Geology of the National Parks
Melissa (Lisa) Lamb
, University of St. Thomas
This is an introductory physical geology course for 64-100 mainly non-science students that uses the National Parks as the focus. Modules are built around a geology theme, such as structure or sedimentary rocks, and use 2-3 parks as examples.
Entry Level :Physical Geology Course Size
Students enroll in one course that
includes both lecture and lab. The lecture is taught by the
professor and the lab is taught by TAs.
Private four-year institution, primarily undergraduate
Typically, 100% of the students are taking it only to fulfill the requirement and avoid the "hard and/or scary science courses." A handful will discover they love science and go on to major in geology. Lab sections have 16 students and are required. Our students are from the upper-Midwest and are very career-focused; they often work 15-30 hours/week while attending school and are not used to doing much homework (unless they are science majors.)
In your department, do majors and non-majors take separate introductory courses? no
If students take a "non-majors" course, and then decide to become a major, do they have to go back and take an additional introductory course? no
This course fulfills the one lab science requirement all students must take.
The modules focus on plate tectonics, rock-forming processes, geologic time, structural geology, geologic history, earth surface processes and global change. Labs are designed to teach basic map reading and rock interpretation skills.
What should you be able to do at the end of the course?
- Go to a new park, read the geo-tourist literature and understand it
- Go to a new park, identify the rocks, and be able to interpret part of the history
- Go to a new park, view the landscape and be able to interpret part of the history and/or identify some of the current processes at work
- Be able to describe some of the current research occurring in the national parks and its importance to society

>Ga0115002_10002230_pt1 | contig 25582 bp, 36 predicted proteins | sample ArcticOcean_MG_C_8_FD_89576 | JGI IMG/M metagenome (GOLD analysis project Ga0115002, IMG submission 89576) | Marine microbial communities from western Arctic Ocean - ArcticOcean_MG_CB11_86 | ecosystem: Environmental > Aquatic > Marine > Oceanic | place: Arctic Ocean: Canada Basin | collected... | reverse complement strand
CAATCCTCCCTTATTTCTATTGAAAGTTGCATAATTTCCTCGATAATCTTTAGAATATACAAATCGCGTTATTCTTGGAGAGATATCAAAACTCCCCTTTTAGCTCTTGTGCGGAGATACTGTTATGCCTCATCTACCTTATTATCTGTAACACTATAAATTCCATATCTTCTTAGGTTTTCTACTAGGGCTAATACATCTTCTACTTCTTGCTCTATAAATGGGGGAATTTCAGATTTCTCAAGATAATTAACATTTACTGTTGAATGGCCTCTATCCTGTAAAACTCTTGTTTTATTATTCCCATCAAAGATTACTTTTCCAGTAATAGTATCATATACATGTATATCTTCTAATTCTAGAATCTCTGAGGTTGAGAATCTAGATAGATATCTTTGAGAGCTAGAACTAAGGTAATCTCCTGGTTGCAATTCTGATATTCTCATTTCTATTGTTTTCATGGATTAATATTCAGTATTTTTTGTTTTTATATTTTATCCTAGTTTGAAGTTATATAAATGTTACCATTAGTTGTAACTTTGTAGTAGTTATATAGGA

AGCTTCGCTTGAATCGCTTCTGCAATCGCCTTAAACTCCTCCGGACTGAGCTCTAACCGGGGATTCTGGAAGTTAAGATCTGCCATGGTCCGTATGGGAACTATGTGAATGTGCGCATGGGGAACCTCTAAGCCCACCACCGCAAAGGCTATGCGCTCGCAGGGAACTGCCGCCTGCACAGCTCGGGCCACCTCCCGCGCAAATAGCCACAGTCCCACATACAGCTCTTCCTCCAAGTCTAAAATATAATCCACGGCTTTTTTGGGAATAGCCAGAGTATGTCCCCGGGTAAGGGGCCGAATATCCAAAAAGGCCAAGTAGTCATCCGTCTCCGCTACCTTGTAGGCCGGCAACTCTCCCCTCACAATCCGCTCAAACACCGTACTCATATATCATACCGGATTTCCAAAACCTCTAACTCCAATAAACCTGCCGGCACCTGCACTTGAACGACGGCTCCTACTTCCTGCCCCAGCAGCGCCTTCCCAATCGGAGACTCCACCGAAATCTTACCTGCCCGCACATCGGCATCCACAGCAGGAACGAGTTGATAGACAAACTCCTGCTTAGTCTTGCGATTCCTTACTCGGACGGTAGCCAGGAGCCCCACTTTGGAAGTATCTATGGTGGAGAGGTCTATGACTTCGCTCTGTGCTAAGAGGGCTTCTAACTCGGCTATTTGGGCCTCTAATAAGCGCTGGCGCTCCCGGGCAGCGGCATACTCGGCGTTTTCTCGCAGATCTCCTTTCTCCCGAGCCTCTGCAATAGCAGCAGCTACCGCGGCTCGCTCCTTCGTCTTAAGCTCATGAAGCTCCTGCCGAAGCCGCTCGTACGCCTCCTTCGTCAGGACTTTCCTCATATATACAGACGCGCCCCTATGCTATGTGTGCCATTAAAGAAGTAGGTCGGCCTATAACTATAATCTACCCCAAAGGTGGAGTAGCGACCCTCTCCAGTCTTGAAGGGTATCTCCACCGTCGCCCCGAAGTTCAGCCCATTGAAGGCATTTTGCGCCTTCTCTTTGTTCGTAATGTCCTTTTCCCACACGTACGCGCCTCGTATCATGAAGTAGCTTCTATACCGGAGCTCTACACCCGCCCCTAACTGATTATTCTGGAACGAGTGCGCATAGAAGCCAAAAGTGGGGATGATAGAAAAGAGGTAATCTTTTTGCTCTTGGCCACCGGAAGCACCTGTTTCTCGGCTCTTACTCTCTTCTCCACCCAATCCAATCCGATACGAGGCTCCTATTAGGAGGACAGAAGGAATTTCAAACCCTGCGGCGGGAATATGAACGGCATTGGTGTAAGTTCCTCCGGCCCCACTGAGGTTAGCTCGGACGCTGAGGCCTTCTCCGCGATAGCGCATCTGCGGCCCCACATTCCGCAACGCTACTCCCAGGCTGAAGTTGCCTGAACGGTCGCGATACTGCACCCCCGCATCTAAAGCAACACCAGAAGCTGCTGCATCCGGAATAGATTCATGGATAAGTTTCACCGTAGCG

- Be able to describe how we know the geological history of a new park when reading the literature
I include many short in-class activities that are designed to give students practice in working with new concepts and skills. They are also meant to build upon lab activities. We have 2-3 outdoor labs to local outcrops to practice observation and interpretation skills.
I have always LOVED the National Parks; they made me become a geologist. I had always wanted to teach this course. However, this course is NOT appropriate for my audience: upper-Midwest folks who rarely travel outside of MN. I no longer teach this course and am in the process of designing a new one with more of a focus on MN and business (20% of students major in business). I think this course would work much better if I taught in the West where National Parks are in folks back yards, although I realize few folks anywhere go out into nature.
Through lab and lecture exams mainly; lab activities also.
Syllabus (Microsoft Word 75kB Jun25 08)
Instructor spreadsheet of semester schedule (Excel 57kB Jun25 08)
Example of short in-class activity: Western US plate tectonic recent history (Microsoft Word 49kB Jun25 08)
Short in-class activity on structure: Grand Teton NP map and cross-section (Microsoft Word 2.3MB Jun25 08)
References and Notes:
Course text: Parks and Plates.
There are few National Parks text and this one is the best one available.
In addition, I use in-house developed labs that use local geology and geologic materials from the parks for each module. I bought many sets of geologic maps and cross-sections from the key parks I use and designed activities around those.
I supplement with geology books that have a park focus and are written for the lay person. Wendall Duffield's Chasing Lava is fun to read and incorporates great information and stories about "doing science."
I originally designed the course drawing heavily upon NAGT workshop materials and ideas.